Exploring the Future of Work

With a very diverse audience with expertise in many different sectors we gathered to look at different perspectives on the future of work and to explore our own vision & preferences for our future work too.

The plan was to explore four perspectives:

  • research and evidence being collected now;
  • how these results correlate with how we see our future work;
  • what skills / educators need to do to supply future workforce and finally,
  • the legal perspective on the future of work.

We approached this initially by looking at current research being undertaken by PwC on the Workforce of the future www.pwc.com/futureworkforce and each of our participants was asked to complete the quiz prior to attending so they would know their new world preferences

Click this link if you are interested in taking this quiz yourself: PWC World of Work Quiz

Susan Blair, Director with PwC guided us through the results of their research that shows that the future is polarising into Business Fragmentation vs Corporate Integration and Collectivism vs Individualism

Within these four areas, the research describes each of the four main future world preferences:-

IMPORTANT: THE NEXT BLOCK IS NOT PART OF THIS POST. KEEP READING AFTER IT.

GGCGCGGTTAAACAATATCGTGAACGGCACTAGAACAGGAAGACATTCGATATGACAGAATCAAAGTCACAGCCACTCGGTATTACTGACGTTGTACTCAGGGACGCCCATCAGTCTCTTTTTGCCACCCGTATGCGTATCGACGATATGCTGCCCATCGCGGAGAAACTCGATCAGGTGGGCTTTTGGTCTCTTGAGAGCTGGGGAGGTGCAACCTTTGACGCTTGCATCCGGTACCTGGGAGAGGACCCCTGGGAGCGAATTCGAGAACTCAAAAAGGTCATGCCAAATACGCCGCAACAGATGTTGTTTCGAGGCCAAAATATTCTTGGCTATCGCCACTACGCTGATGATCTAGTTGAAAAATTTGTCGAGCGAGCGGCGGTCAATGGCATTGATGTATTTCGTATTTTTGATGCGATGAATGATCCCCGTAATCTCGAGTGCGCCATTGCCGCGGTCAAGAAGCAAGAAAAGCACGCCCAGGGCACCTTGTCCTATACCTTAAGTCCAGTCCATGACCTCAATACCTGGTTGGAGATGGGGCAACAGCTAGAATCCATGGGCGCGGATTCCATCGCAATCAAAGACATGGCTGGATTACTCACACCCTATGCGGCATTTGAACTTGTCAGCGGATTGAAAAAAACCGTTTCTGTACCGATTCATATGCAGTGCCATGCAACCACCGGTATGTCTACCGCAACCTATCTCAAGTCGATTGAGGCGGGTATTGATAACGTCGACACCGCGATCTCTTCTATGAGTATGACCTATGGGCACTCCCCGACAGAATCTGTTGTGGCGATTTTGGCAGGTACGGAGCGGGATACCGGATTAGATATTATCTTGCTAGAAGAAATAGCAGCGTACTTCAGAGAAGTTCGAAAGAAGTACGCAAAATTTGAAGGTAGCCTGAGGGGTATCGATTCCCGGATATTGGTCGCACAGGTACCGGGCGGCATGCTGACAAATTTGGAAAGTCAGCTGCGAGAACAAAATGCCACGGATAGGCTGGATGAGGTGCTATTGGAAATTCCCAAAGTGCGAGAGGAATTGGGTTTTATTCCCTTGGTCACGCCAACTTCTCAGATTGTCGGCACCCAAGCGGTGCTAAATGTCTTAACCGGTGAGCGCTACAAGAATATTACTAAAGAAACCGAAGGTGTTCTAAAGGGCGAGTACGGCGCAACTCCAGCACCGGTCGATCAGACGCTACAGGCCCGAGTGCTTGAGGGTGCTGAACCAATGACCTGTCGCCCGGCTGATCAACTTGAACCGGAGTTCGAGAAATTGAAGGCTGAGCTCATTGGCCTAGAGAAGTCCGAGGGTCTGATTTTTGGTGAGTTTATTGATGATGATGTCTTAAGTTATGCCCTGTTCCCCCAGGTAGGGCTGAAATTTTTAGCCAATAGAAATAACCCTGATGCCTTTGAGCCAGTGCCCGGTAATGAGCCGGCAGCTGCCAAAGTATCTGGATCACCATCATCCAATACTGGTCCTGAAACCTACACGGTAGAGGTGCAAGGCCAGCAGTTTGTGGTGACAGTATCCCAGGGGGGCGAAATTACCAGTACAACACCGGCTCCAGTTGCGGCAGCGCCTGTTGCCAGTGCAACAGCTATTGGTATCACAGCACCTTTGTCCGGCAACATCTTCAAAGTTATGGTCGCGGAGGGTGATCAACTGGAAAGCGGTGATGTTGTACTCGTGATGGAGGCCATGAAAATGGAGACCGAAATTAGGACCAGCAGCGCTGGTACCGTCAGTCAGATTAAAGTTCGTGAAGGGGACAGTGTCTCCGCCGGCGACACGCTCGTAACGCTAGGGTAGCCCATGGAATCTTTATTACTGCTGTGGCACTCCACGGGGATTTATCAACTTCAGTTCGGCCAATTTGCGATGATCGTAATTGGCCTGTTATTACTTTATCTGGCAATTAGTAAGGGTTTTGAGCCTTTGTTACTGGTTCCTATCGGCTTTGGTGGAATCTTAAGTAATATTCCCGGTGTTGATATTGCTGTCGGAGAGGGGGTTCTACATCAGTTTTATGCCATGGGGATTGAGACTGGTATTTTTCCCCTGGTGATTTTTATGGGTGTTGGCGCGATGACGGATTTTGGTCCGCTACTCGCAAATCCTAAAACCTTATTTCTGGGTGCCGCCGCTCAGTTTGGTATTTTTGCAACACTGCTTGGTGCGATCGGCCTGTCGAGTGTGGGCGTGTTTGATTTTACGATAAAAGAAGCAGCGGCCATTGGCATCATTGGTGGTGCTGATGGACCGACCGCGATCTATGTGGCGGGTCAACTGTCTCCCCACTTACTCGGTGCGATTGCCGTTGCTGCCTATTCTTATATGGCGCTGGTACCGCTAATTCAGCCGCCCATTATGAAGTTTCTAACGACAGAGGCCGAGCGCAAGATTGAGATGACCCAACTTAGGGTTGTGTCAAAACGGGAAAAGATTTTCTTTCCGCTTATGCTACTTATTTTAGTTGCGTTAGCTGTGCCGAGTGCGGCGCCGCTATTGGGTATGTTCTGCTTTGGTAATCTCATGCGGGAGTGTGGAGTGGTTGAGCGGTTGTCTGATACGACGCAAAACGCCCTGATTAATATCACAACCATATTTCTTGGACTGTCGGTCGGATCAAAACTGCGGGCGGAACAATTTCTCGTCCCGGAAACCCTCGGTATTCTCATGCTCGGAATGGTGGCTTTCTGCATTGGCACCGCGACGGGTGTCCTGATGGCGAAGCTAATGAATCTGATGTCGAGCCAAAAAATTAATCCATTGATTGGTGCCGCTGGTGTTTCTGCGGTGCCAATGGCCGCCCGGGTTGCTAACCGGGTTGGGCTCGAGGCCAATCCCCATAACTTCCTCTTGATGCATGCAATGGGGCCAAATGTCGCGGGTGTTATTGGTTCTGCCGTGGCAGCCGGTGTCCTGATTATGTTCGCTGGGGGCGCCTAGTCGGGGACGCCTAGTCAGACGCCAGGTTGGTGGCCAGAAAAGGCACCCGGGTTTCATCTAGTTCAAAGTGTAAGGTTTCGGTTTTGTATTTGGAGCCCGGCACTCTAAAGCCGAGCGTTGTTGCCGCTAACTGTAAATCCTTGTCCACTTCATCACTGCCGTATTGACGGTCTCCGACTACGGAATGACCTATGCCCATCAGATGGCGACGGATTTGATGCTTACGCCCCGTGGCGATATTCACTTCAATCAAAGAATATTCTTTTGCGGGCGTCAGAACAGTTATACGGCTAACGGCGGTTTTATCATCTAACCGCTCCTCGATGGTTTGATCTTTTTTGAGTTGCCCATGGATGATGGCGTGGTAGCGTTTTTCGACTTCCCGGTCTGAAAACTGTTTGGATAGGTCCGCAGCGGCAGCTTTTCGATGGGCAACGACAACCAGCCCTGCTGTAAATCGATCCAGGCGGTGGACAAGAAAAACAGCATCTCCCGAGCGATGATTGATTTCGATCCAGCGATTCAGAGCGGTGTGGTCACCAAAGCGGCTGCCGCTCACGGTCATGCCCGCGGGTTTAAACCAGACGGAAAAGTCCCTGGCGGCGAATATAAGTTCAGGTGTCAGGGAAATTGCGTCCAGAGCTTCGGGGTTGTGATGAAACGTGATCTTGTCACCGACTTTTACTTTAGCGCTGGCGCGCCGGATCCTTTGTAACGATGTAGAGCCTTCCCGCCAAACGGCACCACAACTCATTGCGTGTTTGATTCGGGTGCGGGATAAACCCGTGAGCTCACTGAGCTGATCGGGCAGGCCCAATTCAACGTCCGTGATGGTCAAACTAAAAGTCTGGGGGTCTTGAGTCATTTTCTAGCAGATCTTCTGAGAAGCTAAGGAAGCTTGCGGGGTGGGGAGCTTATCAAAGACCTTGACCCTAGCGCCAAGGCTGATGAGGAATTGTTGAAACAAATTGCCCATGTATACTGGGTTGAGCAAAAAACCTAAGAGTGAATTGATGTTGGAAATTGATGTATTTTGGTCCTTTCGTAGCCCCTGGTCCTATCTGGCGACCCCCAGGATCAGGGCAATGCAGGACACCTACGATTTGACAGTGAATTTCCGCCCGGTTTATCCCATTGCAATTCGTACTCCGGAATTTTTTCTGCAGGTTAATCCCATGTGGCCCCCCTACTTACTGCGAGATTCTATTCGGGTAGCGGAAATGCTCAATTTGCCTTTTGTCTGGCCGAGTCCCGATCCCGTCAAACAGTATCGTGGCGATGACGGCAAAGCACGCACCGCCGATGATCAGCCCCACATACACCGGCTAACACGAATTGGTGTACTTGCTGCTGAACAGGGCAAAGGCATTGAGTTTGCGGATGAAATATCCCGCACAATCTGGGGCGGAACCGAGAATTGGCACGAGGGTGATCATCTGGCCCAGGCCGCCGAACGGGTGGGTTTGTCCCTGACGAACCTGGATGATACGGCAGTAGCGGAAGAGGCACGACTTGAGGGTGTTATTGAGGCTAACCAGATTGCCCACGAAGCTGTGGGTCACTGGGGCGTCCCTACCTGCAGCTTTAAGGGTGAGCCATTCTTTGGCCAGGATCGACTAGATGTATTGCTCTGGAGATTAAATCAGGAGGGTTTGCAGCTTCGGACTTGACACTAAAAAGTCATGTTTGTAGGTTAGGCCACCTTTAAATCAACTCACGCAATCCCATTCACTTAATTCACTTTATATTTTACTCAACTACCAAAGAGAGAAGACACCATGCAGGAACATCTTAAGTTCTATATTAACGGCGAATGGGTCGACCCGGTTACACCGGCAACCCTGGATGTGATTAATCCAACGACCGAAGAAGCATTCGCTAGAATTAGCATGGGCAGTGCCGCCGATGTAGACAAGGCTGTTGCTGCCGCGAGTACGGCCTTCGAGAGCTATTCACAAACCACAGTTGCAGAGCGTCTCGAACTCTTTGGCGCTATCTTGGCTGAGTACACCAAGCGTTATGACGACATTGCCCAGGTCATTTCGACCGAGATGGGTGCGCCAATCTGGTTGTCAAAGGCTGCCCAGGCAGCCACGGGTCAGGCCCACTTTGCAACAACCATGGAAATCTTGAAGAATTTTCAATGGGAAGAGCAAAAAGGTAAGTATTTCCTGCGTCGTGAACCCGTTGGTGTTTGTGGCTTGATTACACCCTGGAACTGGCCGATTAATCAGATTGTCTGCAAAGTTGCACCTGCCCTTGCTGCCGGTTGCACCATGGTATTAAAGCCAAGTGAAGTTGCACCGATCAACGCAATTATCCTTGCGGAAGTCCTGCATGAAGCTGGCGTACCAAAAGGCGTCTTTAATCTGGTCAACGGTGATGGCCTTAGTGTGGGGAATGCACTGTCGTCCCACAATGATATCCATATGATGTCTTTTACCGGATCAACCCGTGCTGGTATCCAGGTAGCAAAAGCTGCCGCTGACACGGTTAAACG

Yellow World where humans come first
Red World where innovation rules
Green World where companies care
Blue world where corporate is king

It was no surprise to see a broad mix of preferences for the attendees.

In short, from our first speaker, we discovered that change is already happening, and the future isn’t determined as a fixed destination. Automation and AI will affect every level of a business and its people and it is too important an issue to leave this to IT or HR alone. Leaders must develop an understanding and keen insight into the changing technology landscape as a basic skill. They must nurture people NOT jobs – embrace agility, adaptability and re-skill workers. The report shows that a third of the workers were anxious about the future and their jobs due to automation – anxiety that kills confidence and the willingness to innovate. How your employees feel really does affect business today so it is time to start a mature conversation about the future.

Future Worlds

Our second challenge was to move our attendees into their future world groups. Alison Freer, Director of Consulting & Learning at durhamlane, guided the groups to consider “How might ‘sharing the air’ add value in your future working world”. The main points identified in each of the groups are listed below.

Yellow World where humans come first

Focus on the real value of meeting people, authenticity and working as a collective, encouraging and supporting and able to influence individuals and build trust. Values driven business with genuine goals and outcomes that benefit everyone.

Red World where innovation rules

Teaching will change, mass industry only when applicable, working in the moment – conversations, products and services; demographic groups that we have now will become meaningless. More technical collaboration.